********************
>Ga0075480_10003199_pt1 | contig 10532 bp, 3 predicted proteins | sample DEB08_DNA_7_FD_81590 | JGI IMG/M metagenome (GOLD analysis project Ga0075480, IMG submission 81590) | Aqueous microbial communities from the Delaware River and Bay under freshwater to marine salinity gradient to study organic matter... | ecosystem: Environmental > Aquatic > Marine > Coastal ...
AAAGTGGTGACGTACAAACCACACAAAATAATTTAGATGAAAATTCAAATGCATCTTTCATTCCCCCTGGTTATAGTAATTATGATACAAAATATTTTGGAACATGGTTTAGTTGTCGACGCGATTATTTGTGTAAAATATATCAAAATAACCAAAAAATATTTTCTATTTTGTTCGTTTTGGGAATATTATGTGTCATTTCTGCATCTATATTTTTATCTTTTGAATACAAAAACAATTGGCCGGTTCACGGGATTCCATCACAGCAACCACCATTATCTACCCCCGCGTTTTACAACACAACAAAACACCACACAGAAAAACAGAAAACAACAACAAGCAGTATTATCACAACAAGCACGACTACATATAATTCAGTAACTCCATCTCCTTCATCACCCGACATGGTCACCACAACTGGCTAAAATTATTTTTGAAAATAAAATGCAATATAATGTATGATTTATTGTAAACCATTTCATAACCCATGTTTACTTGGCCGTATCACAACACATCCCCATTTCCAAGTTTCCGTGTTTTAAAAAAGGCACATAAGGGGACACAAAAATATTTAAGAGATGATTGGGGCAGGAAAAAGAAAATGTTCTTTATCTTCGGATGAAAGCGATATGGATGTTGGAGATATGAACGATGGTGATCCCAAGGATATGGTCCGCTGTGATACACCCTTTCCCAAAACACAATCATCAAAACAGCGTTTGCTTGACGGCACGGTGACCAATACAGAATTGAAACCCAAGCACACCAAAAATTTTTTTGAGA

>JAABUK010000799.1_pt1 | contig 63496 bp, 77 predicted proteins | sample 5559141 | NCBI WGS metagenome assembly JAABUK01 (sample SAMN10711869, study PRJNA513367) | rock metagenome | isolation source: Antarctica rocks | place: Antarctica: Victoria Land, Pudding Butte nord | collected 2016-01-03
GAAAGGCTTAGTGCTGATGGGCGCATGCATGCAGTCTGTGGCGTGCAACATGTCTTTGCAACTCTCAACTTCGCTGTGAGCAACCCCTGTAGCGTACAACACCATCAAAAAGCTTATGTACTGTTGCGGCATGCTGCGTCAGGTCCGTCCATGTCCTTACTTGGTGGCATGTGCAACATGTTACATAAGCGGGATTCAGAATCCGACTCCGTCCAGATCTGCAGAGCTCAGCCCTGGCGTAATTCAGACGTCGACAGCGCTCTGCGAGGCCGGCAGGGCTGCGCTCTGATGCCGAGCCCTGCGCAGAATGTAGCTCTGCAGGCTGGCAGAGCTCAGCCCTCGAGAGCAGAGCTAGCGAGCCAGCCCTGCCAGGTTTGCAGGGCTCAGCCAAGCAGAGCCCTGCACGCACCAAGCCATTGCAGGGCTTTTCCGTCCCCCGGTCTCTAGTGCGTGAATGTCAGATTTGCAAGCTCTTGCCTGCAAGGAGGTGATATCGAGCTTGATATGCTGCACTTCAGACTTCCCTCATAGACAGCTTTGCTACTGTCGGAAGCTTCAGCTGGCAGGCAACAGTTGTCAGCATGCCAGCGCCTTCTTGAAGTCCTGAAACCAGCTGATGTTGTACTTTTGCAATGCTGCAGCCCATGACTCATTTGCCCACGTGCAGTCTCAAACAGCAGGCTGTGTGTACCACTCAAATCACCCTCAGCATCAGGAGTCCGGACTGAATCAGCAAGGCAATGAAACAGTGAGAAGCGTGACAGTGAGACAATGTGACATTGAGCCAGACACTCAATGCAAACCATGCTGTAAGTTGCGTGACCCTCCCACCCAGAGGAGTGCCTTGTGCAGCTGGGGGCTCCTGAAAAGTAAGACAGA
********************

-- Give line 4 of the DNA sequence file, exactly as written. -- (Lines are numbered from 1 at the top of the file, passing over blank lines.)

GAAAGGCTTAGTGCTGATGGGCGCATGCATGCAGTCTGTGGCGTGCAACATGTCTTTGCAACTCTCAACTTCGCTGTGAGCAACCCCTGTAGCGTACAACACCATCAAAAAGCTTATGTACTGTTGCGGCATGCTGCGTCAGGTCCGTCCATGTCCTTACTTGGTGGCATGTGCAACATGTTACATAAGCGGGATTCAGAATCCGACTCCGTCCAGATCTGCAGAGCTCAGCCCTGGCGTAATTCAGACGTCGACAGCGCTCTGCGAGGCCGGCAGGGCTGCGCTCTGATGCCGAGCCCTGCGCAGAATGTAGCTCTGCAGGCTGGCAGAGCTCAGCCCTCGAGAGCAGAGCTAGCGAGCCAGCCCTGCCAGGTTTGCAGGGCTCAGCCAAGCAGAGCCCTGCACGCACCAAGCCATTGCAGGGCTTTTCCGTCCCCCGGTCTCTAGTGCGTGAATGTCAGATTTGCAAGCTCTTGCCTGCAAGGAGGTGATATCGAGCTTGATATGCTGCACTTCAGACTTCCCTCATAGACAGCTTTGCTACTGTCGGAAGCTTCAGCTGGCAGGCAACAGTTGTCAGCATGCCAGCGCCTTCTTGAAGTCCTGAAACCAGCTGATGTTGTACTTTTGCAATGCTGCAGCCCATGACTCATTTGCCCACGTGCAGTCTCAAACAGCAGGCTGTGTGTACCACTCAAATCACCCTCAGCATCAGGAGTCCGGACTGAATCAGCAAGGCAATGAAACAGTGAGAAGCGTGACAGTGAGACAATGTGACATTGAGCCAGACACTCAATGCAAACCATGCTGTAAGTTGCGTGACCCTCCCACCCAGAGGAGTGCCTTGTGCAGCTGGGGGCTCCTGAAAAGTAAGACAGA